Bristol should lose its status as the UK's first, and so far only, Cycling City if plans for a new Rapid Transport Scheme go ahead says John Grimshaw one of the founders of Sustrans.
Mr Grimshaw contends that Bristol made a permanent undertaking to ensure that walking and cycling would be improved by any new transport scheme his comments suggest he believes the Rapid Transport Scheme (RTS) plans break that commitment.
The current plans for a bus-based rapid transport system with an estimated cost of £200m are open for public consultation until July. The plans centre on proposals to link north and south Bristol with the city centre using a mixture of dedicated bus lanes, a new (presumably bus only road), modifications to the M32 including bus lanes, a bus only junction, and a 30mph speed limit on a long section of the motorway and will involve substantial new pieces of instructure - including new bridges and modifications to existing roads.
Bristol's Rapid Transport Scheme will be part-funded by the Department for Transport, but in order to get that funding the three local authorities: Bristol City Council; South Gloucestershire; and Bath & North East Somerset that make up the consortia behind the RTS had to reduce the costs of the bid. This was done by a process known as Value Engineering which involves identifying the key elements required to make the scheme work and concentrating funding there. One casualty of that process according to opponents of the scheme was much of the cycle provision contained in the original plan.
Speaking to the BBC Mr Grimshaw said that much of the civil engineering work in the current version of the plan will fragment the city's network of cycle routes and that much of the new cycling provision in the plan simply won't work.
"The original proposals, in 2009, for this bus-way did that quite well.
"But they did 'value engineering' and in my language 'value engineering' is removing everything of value for the community.
"The cycling route has been split into bits, the connections don't work and it's too narrow."
Responding to Mr Grimshaw's criticism of the RTS plan, councillor Tim Kent who holds the transport portfolio on Bristol City Council said that he has already agreed that some of the cycling provision cut from the the original 2009 plan would be restored.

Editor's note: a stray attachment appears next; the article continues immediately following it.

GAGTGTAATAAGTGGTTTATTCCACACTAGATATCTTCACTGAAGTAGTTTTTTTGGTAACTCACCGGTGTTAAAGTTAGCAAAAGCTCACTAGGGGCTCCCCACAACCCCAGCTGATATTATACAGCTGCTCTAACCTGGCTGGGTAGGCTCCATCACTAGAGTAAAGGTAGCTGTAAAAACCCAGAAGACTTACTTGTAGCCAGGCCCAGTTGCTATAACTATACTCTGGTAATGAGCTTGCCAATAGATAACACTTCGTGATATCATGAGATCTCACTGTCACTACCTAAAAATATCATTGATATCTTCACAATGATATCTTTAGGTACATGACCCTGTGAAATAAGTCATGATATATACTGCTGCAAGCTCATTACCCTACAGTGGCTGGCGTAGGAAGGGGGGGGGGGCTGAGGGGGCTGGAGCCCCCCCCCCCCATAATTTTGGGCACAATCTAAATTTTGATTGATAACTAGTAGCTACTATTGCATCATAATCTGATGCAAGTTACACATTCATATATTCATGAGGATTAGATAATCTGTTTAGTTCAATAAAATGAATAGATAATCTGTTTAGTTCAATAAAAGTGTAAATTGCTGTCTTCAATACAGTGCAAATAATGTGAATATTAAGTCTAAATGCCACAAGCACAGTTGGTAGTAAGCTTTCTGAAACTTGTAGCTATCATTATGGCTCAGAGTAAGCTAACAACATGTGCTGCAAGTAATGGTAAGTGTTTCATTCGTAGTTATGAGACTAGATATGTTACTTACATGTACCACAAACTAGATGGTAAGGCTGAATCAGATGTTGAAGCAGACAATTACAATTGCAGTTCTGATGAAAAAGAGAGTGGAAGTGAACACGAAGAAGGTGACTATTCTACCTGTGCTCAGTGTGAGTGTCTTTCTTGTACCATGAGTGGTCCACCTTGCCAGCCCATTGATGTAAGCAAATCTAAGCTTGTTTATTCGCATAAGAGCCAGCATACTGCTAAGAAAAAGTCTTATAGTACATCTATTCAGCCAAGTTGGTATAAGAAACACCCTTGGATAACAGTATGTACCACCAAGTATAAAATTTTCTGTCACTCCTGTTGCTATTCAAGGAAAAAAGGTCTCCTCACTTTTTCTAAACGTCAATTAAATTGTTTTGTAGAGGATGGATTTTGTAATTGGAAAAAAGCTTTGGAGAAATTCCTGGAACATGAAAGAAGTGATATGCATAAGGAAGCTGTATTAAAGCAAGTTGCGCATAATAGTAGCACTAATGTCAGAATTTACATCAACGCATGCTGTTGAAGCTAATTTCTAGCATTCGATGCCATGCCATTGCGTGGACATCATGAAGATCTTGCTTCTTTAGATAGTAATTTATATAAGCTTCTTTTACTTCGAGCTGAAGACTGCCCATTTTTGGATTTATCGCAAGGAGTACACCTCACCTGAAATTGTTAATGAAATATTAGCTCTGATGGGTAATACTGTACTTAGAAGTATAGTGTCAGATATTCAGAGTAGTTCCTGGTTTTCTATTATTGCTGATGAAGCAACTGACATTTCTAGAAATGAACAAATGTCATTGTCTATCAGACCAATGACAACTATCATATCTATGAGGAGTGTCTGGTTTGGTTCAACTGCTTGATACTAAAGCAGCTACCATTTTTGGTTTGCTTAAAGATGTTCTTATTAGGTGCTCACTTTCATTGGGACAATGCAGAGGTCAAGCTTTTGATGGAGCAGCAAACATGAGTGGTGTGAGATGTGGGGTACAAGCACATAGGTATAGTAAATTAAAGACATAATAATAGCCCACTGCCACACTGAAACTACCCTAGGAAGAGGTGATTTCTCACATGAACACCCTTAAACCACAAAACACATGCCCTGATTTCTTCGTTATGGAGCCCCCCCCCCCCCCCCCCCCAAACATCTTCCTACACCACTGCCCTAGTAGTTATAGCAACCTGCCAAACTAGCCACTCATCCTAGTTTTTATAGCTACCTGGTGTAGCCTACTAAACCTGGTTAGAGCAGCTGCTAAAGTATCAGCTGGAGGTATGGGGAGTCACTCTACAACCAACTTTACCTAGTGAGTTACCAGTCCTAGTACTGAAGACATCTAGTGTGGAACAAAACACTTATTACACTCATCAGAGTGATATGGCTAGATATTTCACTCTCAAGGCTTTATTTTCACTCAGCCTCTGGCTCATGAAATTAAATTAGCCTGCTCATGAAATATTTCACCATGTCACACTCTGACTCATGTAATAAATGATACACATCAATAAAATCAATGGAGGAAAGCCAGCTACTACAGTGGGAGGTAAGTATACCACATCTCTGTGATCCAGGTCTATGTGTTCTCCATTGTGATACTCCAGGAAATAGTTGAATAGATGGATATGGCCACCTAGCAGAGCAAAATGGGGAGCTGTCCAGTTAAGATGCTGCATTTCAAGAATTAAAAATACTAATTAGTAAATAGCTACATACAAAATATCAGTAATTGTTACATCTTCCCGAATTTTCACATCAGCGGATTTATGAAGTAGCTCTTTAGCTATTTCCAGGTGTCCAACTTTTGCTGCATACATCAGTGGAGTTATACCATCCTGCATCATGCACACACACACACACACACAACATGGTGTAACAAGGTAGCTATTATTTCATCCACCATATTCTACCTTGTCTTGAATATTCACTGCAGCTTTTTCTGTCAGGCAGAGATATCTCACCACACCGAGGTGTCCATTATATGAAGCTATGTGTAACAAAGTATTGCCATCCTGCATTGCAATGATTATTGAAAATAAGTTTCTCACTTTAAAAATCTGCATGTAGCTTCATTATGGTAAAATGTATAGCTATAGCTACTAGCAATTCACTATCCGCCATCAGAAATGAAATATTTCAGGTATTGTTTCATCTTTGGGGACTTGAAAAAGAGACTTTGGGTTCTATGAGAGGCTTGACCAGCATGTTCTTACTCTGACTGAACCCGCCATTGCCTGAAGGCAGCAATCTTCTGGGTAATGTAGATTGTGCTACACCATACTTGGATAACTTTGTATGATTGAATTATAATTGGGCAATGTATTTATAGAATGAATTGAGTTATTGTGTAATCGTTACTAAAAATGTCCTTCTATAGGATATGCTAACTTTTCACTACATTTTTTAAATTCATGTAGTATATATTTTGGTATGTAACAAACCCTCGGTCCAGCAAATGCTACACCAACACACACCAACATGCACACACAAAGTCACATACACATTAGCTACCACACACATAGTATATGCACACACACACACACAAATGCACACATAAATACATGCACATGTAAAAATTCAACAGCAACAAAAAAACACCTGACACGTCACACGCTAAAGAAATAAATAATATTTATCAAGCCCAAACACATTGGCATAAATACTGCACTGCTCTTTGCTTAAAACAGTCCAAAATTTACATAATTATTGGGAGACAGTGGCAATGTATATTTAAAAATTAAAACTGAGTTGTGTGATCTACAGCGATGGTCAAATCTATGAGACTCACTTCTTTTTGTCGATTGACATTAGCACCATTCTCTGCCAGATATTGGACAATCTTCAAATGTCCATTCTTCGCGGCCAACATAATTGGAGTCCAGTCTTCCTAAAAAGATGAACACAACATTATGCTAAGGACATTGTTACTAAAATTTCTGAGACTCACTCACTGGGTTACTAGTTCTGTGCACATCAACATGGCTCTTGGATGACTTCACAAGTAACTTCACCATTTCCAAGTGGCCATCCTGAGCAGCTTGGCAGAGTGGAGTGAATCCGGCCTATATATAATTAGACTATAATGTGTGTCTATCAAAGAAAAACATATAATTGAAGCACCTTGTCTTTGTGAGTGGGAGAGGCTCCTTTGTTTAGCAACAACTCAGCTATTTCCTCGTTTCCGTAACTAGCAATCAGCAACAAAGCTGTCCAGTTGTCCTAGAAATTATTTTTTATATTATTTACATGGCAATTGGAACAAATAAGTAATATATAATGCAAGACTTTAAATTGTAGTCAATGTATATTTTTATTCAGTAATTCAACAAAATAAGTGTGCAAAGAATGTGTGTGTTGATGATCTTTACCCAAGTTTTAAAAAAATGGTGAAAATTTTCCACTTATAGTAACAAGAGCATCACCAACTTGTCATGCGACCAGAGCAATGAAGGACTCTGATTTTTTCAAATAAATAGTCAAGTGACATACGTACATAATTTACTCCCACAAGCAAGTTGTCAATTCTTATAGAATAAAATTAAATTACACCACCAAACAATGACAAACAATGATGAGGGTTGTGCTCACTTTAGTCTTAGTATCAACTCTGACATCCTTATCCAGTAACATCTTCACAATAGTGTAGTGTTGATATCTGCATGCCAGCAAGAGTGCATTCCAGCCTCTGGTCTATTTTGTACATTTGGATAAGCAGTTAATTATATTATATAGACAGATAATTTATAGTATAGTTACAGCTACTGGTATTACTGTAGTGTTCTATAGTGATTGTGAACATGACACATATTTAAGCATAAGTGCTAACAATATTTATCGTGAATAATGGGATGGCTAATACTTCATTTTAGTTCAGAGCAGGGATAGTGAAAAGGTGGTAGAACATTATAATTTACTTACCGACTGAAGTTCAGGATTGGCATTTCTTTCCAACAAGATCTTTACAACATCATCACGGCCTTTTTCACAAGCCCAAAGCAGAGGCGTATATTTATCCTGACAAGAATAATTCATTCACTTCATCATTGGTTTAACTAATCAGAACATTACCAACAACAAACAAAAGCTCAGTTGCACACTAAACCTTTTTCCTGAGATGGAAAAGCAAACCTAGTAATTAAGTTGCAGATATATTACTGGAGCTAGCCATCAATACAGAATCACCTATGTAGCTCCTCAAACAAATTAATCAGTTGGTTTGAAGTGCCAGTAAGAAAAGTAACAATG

"The scheme will bring back in substantial additional cycling provision, including extra bridges and extra cycle ways. It's a real boost for cycling in this city," he said.
"But in looking at the plans we do accept that additional provision would be of benefit to cyclists and what we are trying to do at the moment is identify exactly what we can afford to put back in and where we can find that funding."
Opponents of the Rapid Transport System describe it as a colossal waste of money and even at this stage it is not clear how or if the scheme will be affected by Bristol's decision to switch to having an elected mayor - should the mayor be opposed to the scheme.
You can view the plans in more detail and comment on them at the Travel West website.
Plucked from the obscurity of his London commute back in the mid-Nineties to live in Bath and edit bike mags our man made the jump to the interweb back in 2006 as launch editor of a large cycling website somewhat confusingly named after a piece of navigational equipment. He came up with the idea for road.cc mainly to avoid being told what to do… Oh dear, issues there then. Tony tries to ride his bike every day and if he doesn't he gets grumpy, he likes carbon, but owns steel, and wants titanium. When not on his bike or eating cake Tony spends his time looking for new ways to annoy the road.cc team. He's remarkably good at it.